This award winning series has received tons of great feedback and some people are saying it’s on par with the Patrick Rothfuss books. It’s a historical YA fantasy in an ancient Greece inspired setting, features a thief main character and sounds like a superb story. Well I have a thing for heist stories and ancient Greece so I’m sold. I will definitely review this series soon!

The Grisha series by Leigh Bardugo

This one shows up in a lot of book blogs I follow and it’s being hyped, but it sounds quite intriguing unlike some other hyped up books out there. There is romance but judging from the blurbs and the reviews it’s not the main plot and also there are no stupid love triangles. The plot and the setting sound interesting, it has some Russian culture elements which is a nice change. I also loved the covers so I placed this series high up in my TBR list. The beautiful covers only get the books into my TBR, but the blurbs that intrigue me, recommendations form my bookish friends and the reviews move them to the top.

There are a bunch of extra stories in this series, be sure to check them out when you click on the covers below and go to the Goodreads page of the series!

Curse Workers by Holly Black

This is a paranormal YA urban fantasy series set in an alternate reality. The magic concept sounds interesting, I’ll certainly give it a try.

The Scorpio Races by Maggie Stiefvater (standalone novel)

This one is a vintage-contemporary type of fairy tale theme and received a lot of good reviews. There is a bit of a romance but it’s low profile and not central to the plot.

The Walls Around Us by Nova Ren Suma (standalone novel)

This is a paranormal thriller, a ghost story in a contemporary setting featuring two best friends. Not exactly fantasy but sounds like it might be interesting to some of my readers so I included it in the mix.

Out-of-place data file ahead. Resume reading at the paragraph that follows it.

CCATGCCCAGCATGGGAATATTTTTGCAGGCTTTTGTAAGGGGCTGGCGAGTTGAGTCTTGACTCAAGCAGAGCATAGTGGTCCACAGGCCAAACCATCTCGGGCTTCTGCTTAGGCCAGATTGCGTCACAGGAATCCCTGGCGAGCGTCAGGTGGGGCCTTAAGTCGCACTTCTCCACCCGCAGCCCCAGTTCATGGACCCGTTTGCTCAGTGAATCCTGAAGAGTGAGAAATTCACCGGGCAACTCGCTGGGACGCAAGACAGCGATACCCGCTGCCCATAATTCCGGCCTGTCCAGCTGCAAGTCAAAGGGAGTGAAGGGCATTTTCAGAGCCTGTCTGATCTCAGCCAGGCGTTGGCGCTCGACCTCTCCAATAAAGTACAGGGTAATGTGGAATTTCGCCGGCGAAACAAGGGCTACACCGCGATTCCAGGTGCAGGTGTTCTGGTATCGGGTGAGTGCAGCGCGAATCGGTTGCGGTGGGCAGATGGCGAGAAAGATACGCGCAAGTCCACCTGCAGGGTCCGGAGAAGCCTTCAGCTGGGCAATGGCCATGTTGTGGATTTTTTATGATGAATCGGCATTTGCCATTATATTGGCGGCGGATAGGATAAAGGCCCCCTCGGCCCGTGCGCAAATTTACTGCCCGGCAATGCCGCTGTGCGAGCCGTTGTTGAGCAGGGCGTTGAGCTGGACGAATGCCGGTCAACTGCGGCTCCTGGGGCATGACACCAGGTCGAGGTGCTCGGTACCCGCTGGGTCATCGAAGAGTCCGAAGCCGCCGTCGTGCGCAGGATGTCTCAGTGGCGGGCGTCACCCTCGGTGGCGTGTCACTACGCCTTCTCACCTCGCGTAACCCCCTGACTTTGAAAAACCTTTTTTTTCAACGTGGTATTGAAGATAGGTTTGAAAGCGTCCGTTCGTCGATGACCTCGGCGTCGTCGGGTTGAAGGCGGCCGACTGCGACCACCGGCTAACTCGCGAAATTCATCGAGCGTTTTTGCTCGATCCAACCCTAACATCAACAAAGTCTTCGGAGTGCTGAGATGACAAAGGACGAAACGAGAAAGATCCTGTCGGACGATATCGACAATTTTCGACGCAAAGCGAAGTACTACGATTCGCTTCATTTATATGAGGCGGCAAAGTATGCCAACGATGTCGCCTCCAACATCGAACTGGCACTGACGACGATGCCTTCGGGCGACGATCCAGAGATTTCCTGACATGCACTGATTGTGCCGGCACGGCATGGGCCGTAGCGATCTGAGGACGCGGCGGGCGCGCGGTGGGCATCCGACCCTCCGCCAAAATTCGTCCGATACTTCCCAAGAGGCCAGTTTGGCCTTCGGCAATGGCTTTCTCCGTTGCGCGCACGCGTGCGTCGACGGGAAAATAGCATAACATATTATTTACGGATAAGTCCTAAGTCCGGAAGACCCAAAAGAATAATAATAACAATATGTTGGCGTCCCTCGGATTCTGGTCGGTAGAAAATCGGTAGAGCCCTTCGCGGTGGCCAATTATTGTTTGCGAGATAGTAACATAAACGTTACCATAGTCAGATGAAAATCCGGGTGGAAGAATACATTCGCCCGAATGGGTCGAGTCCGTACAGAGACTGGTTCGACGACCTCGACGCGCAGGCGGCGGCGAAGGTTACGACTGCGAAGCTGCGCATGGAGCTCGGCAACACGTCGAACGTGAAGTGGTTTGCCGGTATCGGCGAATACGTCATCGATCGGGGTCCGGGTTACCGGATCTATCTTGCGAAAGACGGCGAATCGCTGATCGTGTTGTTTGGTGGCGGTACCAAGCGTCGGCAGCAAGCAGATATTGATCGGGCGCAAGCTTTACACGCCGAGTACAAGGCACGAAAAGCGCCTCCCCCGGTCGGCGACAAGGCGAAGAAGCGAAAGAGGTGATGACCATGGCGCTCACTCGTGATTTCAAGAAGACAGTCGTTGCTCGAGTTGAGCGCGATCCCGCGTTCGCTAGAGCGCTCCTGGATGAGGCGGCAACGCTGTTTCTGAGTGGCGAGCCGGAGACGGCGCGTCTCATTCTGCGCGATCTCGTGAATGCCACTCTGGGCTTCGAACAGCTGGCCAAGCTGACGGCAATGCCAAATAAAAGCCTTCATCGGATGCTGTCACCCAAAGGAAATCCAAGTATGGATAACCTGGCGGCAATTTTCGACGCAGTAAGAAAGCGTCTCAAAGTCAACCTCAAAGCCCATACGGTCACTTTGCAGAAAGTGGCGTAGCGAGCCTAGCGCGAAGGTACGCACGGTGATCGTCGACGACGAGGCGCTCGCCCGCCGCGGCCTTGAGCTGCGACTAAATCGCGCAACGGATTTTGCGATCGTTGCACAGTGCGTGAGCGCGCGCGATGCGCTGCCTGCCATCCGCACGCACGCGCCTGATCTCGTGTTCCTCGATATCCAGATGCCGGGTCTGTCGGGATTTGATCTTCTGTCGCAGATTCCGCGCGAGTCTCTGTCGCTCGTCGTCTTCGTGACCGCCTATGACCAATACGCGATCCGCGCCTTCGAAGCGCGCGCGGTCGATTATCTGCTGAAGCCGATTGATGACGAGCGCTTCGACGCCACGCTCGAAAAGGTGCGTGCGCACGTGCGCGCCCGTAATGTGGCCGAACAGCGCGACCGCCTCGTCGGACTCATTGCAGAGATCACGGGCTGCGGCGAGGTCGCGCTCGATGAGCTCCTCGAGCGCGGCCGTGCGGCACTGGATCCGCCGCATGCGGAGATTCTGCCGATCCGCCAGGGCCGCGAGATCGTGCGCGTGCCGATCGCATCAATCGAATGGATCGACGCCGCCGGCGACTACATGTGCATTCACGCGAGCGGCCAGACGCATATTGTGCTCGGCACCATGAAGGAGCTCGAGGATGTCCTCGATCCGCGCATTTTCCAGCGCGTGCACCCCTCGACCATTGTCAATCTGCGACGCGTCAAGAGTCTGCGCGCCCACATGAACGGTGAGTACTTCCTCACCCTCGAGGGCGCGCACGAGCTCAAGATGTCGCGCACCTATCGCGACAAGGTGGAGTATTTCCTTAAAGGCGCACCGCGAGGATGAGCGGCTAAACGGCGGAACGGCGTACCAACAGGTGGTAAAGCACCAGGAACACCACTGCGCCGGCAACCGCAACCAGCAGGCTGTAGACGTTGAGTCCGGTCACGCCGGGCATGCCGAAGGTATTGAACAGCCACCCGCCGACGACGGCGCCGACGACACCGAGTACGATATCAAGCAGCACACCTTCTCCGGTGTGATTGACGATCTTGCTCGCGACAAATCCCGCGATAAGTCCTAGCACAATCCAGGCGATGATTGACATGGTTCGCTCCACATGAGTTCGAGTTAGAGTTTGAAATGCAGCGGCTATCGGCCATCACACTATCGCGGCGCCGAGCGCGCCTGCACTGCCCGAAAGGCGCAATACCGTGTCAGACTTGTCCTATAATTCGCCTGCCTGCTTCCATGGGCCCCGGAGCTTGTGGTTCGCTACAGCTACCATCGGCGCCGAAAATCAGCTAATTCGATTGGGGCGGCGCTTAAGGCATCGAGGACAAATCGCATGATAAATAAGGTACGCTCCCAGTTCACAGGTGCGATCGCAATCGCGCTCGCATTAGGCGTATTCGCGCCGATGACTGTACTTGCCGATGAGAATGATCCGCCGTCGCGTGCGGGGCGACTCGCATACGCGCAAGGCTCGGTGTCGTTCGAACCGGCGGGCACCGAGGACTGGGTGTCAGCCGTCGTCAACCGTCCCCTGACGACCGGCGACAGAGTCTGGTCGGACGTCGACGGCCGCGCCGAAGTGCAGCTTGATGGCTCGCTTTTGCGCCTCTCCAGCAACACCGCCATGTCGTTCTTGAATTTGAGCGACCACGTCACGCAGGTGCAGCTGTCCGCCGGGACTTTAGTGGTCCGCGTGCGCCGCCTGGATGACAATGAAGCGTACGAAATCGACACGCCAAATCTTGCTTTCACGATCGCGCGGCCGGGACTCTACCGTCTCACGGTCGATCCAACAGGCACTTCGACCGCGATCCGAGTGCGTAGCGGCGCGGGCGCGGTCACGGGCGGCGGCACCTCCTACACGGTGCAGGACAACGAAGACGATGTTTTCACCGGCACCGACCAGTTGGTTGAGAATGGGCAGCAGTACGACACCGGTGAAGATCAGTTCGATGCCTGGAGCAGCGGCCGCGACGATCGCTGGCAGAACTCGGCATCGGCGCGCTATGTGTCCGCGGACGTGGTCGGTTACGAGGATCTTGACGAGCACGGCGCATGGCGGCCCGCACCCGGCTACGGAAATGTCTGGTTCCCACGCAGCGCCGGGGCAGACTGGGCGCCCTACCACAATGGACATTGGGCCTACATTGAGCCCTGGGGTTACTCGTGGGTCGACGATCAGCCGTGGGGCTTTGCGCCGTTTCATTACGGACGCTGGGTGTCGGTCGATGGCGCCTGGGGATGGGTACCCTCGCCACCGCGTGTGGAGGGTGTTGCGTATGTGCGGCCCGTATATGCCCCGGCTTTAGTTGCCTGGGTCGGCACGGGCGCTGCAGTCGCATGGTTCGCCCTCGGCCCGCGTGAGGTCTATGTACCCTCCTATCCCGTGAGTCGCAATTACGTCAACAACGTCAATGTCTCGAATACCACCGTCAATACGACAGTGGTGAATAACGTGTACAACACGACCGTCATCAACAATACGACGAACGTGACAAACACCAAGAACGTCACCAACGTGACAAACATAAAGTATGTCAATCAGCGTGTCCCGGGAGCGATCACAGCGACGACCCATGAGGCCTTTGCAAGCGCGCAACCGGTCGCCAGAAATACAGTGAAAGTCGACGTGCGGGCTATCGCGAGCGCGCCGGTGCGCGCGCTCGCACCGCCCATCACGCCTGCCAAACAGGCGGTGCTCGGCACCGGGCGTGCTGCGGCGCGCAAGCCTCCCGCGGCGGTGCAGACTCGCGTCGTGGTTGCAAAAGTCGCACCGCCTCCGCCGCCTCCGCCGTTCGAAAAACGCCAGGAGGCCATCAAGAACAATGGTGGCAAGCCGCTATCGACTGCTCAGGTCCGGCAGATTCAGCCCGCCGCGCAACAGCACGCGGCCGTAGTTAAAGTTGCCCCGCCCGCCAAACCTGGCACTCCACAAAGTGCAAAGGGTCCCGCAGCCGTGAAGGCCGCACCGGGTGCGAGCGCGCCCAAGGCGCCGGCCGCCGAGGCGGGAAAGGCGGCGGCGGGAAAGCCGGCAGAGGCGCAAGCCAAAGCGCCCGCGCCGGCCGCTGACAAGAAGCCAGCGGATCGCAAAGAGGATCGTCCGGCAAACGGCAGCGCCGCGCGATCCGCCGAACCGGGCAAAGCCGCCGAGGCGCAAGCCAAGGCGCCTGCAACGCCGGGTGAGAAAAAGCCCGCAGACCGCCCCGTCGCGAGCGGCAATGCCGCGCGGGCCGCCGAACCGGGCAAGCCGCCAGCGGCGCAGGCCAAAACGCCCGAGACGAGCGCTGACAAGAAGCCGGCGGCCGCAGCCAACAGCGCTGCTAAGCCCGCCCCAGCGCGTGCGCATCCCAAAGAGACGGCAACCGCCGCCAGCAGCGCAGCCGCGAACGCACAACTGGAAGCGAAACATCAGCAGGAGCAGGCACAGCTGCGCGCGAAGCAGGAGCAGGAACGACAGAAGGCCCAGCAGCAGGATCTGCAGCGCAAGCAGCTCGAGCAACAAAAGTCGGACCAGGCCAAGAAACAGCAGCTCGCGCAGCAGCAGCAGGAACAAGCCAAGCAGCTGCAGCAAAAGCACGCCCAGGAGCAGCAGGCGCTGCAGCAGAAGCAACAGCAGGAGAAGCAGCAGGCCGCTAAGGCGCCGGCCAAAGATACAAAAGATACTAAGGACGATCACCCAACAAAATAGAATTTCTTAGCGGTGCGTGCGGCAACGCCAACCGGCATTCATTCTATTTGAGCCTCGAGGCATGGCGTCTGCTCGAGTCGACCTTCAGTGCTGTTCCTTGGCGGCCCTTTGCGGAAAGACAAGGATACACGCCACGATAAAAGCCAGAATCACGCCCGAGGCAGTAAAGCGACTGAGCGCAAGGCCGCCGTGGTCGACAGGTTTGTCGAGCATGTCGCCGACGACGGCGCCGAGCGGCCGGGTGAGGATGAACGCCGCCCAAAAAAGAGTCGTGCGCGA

This concludes Part 5. See you next week in Part 6!
If you have any recommendations, feel free to let me know and I will add them too. The only requirement is non-romance plot and no love triangles.

How many of you would read this?

I just realized I haven’t plugged my book in my own blog so I will remedy this now: My debut novel is going to be published by Realmwalker Publishing Group.

Here is the info from the official press release:

The Coin of Liberius, is a dark epic fantasy in the tradition of George R R Martin and R. Scott Bakker, dealing with the collapse of the fictional Lagharian Empire and the consequences of power, corruption, and betrayal, as well as the nature of salvation. Unlike the majority of epic fantasy, the novels are set within a Near-Eastern culture, rooted in the political and cultural elements of the medieval Byzantine, Seljuk and Persian Empires, Turkic-Mongolian shamanism, and the folklore of the Near East. This gives it a unique perspective very different from the more Western European cultural perspective of most epic fantasy, while providing an interesting new twist to the highly popular tropes of political intrigue and conflict central found within epic fantasy.

I wrote a blog post and gave a glimpse of the research I have been doing for this book, you can see it here.

I have been doing world building and research for this series for years and showing only a fraction of this in the first book. But both my editor and my beta readers loved the original world. It’s quite alien but also a lot like our own world in some ways and the people who have studied Near Eastern history will recognize some elements.

It’s a gritty setting, it doesn’t start out that grim but becomes grittier and creepier as you go. It’s a multiple point of view story with a number of main characters as point of view, similar to Asoiaf in that regard.